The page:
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Thursday, December 5, 2019
 
 

Home truths

 

RANJIT BHUSHAN | New Delhi, March 16, 2013 11:15
Tags : RTE | UPA government | Free education |
 

While the UPA government's introduction of the Right To Education (RTE) three years ago is commendable by any yardstick as first steps towards establishing it as a fundamental right throughout the length and breadth of the country, the enormity of the efforts required by all concerned can only be considered herculean in its proportions.
 
A recent survey conducted in Delhi - by all means a minuscule representation – tells a story. And if this is what is happening in the national capital of the country, it is not too difficult to fathom what must be happening in other, lesser developed areas.
 
Social help group JOSH initiated a survey in Delhi schools which covered 1,425 households and 29 schools, the results of which can only be described as `startling'. The main finding of the survey is that there is acute need for an effective time-bound grievance redressal mechanism, a space where parents' can raise legitimate concerns. Both children and parents today do not know where to go – despite the fact that RTE will complete 3 years on March 31.
 
Just how mammoth the hurdles are can be gauged from the fact that in 99 per cent cases, the management committees, so vital in implementation of the act which is actually envisioned as a right, are yet to be set up. The survey said that barring a few municipal corporation schools in east Delhi's Trilokpuri  - interestingly a working class locality – the committees have failed to be set up.Reason:  a delay in the notification of Delhi state rules. But more than year after notification, no official order on formation of such panels has reached schools.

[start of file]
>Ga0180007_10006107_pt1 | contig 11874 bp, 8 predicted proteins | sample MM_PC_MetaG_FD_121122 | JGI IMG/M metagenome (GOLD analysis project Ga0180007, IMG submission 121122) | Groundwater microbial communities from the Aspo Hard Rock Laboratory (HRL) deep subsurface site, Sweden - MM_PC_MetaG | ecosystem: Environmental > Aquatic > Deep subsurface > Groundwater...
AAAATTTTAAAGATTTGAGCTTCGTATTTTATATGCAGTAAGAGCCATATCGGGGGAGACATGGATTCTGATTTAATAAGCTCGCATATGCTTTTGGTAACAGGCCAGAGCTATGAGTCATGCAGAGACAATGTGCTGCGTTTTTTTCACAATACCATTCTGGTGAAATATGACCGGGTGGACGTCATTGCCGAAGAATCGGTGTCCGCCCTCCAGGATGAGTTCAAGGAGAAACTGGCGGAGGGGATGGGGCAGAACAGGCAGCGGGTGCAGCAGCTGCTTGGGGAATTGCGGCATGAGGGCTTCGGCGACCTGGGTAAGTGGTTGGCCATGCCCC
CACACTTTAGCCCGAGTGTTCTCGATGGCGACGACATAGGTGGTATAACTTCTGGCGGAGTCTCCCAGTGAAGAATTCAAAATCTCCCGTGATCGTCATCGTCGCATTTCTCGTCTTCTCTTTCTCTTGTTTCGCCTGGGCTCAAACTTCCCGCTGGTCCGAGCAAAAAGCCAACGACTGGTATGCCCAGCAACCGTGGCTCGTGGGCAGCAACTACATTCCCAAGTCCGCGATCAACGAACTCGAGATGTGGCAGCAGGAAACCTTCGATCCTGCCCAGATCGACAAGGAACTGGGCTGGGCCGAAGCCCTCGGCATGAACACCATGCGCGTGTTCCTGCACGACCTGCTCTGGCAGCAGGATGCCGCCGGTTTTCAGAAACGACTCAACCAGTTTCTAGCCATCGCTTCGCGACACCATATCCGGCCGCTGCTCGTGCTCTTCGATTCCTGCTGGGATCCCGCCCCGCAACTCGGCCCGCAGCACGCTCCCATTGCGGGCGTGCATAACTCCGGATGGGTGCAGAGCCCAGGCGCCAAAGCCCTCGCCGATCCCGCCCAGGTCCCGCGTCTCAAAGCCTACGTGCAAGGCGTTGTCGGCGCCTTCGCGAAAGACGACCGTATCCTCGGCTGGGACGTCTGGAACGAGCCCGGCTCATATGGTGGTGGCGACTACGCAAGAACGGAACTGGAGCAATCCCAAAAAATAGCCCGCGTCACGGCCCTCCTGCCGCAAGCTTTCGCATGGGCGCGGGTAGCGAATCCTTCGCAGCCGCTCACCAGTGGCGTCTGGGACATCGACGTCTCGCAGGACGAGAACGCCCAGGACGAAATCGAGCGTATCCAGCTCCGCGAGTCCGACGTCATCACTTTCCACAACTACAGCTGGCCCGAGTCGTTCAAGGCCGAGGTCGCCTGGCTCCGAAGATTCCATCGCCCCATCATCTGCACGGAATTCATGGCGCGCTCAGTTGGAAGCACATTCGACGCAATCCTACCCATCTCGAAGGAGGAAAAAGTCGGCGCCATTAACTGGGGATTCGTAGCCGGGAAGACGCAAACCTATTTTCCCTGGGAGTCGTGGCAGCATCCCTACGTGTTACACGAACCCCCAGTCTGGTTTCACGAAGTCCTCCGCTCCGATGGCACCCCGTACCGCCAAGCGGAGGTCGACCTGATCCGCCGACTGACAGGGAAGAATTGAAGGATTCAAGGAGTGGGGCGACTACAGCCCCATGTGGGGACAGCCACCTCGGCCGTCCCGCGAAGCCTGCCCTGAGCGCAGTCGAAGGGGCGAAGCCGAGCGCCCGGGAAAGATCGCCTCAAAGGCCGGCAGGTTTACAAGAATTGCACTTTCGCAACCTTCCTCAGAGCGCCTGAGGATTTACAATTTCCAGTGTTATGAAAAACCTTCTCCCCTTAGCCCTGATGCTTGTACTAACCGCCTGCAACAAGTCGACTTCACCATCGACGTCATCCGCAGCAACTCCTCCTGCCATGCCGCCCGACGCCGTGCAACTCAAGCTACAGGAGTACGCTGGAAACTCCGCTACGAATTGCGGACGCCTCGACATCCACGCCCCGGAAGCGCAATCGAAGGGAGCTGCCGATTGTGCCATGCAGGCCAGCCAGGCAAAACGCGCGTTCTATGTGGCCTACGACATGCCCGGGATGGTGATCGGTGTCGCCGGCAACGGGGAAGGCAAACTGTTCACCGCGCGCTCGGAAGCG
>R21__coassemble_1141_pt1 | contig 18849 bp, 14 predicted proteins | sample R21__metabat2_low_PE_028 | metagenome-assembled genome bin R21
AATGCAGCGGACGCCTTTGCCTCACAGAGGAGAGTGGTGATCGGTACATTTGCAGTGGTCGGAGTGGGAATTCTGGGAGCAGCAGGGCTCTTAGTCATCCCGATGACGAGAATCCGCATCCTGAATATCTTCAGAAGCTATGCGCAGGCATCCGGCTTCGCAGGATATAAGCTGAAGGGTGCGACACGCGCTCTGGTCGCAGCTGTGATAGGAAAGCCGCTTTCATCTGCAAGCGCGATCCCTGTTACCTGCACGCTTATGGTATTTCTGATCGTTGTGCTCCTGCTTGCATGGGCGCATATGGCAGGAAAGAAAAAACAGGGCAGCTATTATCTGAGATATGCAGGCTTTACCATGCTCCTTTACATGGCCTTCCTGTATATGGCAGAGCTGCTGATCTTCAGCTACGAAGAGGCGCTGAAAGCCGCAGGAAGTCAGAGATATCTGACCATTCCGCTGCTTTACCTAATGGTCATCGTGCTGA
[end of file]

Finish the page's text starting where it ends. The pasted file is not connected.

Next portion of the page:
The survey indicated that more than 70 percent students said they do not complain even if they have a problem with the teacher. Clearly, one of the big problems here is the utter lack of awareness of the RTE among parents and children alike. The survey said that access to free and compulsory education is limited especially in terms of denial of admission based on documents, fees being charged and for students with special needs.
 
But by far the biggest obstacle remains the school dropout rate. No functional toilets and corporal punishment are two key reasons why children decide to drop out of school. The survey said that 25 percent of schools lack functional toilets and while 30 percent did not have drinking water. So while the spirit of RTE must be appreciated as a good first step, the gap between planning and implementation appears unbridgeable at the moment.

 
(Disclaimer: The views expressed in the blog are that of the author and does not necessarily reflect the editorial policy of The Sunday Indian)
 
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Issue Dated: Feb 5, 2017